Many years ago there was once a fine athlete who delighted and excelled in sprinting and mountain climbing. The athlete soon distinguished himself as the fastest sprinter in his country and was chosen to represent his country at the Olympics. Much hope was placed on the athlete to win the gold medal. A few days before the Olympics the athlete and a friend took to the mountains for a couple of days to do some climbing. The weather was a beauty, the rocks clean, the night stars alluring. The two friends were climbing a pitch (that was not particularly difficult) and, suddenly, the athlete took a fall. The tumble to the ground was not critical, but both legs were broken. Needless to say, the athlete, friends and country were disappointed (the athlete was angry). A week before the Olympics war was declared by the state the athlete was to represent, and many of his friends joined the military to fight for their country. Obviously, the athlete could not go to war because of his broken legs. The war did not go well for the young athlete’s country, and many of his friends were injured or killed. The athlete recovered from his broken legs by war’s end, and, in time, he became the leading anti-war activist in his country, winning the Nobel Prize for his work.
Deus Ex Machina: Sic et Non
Many moon cycles ago there lived scattered communities of sages that met annually to discuss important and perennial themes. The leading point of discussion for one of the annual gatherings was the relationship between God’s immanence in history and the ability of humans to adequately interpret God’s intervention in time. There were three positions taken by the sages at the annual meeting, and positions taken did divide the wise elders that came from different parts of the world.
There was the ‘triumphalist tribe’ that argued that if humanity heeded God’s law and responded well and wisely to the teachings of the Divine, good and plenty would occur. Those who chose to ignore the insights revealed by God would live with dire consequences. This do good, good will follow, do bad, bad will follow was the formula that was held in an unshakeable way by the ‘triumphalist tribe’---there were nuances in their understanding of how this worked out, but the conclusions reached were similar. There would be struggles on the all too human journey, but those who were faithful would reap a plentiful harvest. Some might call this, at a more popular level, the Walt Disney formula, but such an approach has a much older history.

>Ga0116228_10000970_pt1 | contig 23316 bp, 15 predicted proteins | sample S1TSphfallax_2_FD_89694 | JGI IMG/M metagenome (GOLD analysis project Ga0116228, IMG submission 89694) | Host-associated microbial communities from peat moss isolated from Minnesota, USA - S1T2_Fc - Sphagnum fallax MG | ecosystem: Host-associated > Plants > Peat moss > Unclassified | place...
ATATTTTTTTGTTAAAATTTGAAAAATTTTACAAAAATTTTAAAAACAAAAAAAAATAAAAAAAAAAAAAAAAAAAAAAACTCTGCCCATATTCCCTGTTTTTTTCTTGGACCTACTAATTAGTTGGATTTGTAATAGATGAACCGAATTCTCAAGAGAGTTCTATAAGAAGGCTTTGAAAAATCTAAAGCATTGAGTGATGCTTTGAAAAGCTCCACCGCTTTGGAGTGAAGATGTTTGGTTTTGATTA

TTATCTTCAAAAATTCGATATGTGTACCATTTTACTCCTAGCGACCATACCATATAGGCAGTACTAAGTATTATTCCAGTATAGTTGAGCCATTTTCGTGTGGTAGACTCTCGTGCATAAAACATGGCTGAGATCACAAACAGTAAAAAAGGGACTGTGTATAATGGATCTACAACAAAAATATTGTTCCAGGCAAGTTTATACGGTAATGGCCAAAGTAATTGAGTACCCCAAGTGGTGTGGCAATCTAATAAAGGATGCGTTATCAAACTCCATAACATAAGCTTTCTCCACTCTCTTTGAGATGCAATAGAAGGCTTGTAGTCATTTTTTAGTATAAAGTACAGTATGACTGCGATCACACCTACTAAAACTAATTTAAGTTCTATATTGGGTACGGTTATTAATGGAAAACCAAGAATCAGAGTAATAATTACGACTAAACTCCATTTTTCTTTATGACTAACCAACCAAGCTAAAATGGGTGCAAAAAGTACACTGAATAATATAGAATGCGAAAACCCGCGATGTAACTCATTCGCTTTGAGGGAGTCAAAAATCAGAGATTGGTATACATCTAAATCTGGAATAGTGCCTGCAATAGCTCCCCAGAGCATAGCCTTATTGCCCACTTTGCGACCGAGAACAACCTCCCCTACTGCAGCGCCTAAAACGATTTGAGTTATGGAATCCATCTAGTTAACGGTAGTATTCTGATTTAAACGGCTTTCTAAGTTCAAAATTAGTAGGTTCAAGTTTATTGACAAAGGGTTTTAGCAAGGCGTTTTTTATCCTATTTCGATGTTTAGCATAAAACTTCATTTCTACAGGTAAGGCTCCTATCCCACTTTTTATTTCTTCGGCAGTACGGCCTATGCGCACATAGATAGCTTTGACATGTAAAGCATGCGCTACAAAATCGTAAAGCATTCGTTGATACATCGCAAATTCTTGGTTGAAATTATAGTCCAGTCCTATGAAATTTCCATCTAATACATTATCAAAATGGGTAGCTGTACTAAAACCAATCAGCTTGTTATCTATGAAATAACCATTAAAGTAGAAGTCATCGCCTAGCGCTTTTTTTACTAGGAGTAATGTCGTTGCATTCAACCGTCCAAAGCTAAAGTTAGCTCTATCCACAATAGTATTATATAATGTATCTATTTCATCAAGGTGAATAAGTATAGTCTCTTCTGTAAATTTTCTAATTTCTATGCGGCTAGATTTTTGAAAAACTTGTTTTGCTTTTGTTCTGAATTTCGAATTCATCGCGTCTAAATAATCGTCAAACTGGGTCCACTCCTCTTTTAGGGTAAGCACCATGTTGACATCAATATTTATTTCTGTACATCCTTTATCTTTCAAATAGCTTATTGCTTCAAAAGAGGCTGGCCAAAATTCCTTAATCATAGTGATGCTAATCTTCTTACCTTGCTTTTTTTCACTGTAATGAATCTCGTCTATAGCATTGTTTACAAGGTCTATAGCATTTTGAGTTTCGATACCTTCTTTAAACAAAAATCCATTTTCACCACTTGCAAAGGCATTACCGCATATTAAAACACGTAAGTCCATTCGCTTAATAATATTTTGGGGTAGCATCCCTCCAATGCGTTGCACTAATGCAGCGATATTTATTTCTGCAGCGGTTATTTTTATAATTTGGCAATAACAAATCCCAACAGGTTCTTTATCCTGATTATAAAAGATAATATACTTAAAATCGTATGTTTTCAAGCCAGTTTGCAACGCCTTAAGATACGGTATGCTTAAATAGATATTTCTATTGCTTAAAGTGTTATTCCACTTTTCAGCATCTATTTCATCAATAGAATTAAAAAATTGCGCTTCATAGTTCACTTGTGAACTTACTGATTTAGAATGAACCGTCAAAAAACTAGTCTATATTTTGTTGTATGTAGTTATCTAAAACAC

There was the ‘realist tribe’ that differed with the ‘triumphalist tribe’. The ‘realist tribe’ took the position that, in reality, mediocre and evil often prospered and good people often suffered at a variety of levels.
The hard facts of human history did not confirm, in any absolute sense, that God would rescue the good from tragic and sad experiences. Many of the wisest and finest of prophets, who were one with God at the deepest level, were martyrs or died young of natural causes. God did not seem to intervene to rescue or save them from a painful end. The ‘realist tribe’ took the position that faithfulness to the Good was the alpha and omega of the human journey and there were no promises of fairy tale like happy endings or, as J. R. R. Tolkien suggested, a ‘eucatastrophe’. In short, there was no predictable guarantee that God would intervene in history to protect those who were the most faithful to the Divine Presence. The motto of the ‘realist tribe’ was “Be present to the Presencing of that which is Present—faithfulness not fruit”.
There was also the clan that embodied the skeptical position. The ‘cynics tribe’ took the position that God did, in all probability exist, but it was simply silly to think humans could, in any meaningful sense, understand the actions of God in history. It was humans who made history for good or ill, and it was naïve to think God rewarded those who did good with plenty or honoured those who waited upon the Divine. The very facts of human suffering, tragedy, war, starvation and multiple illnesses made it abundantly clear that God did not intervene in human affairs. Humanity had to, in humility and charity, work out its own salvation in fear and trembling.
Such were the positions taken by the sages at their annual gathering many moon cycles ago, and such are the positions taken by many honest sages today. The realists and cynics seem to have more in common than both do with the triumphalists (which have had many followers then and now). All the proceeding from the conference were published and remain a landmark scroll in the history of sage lore.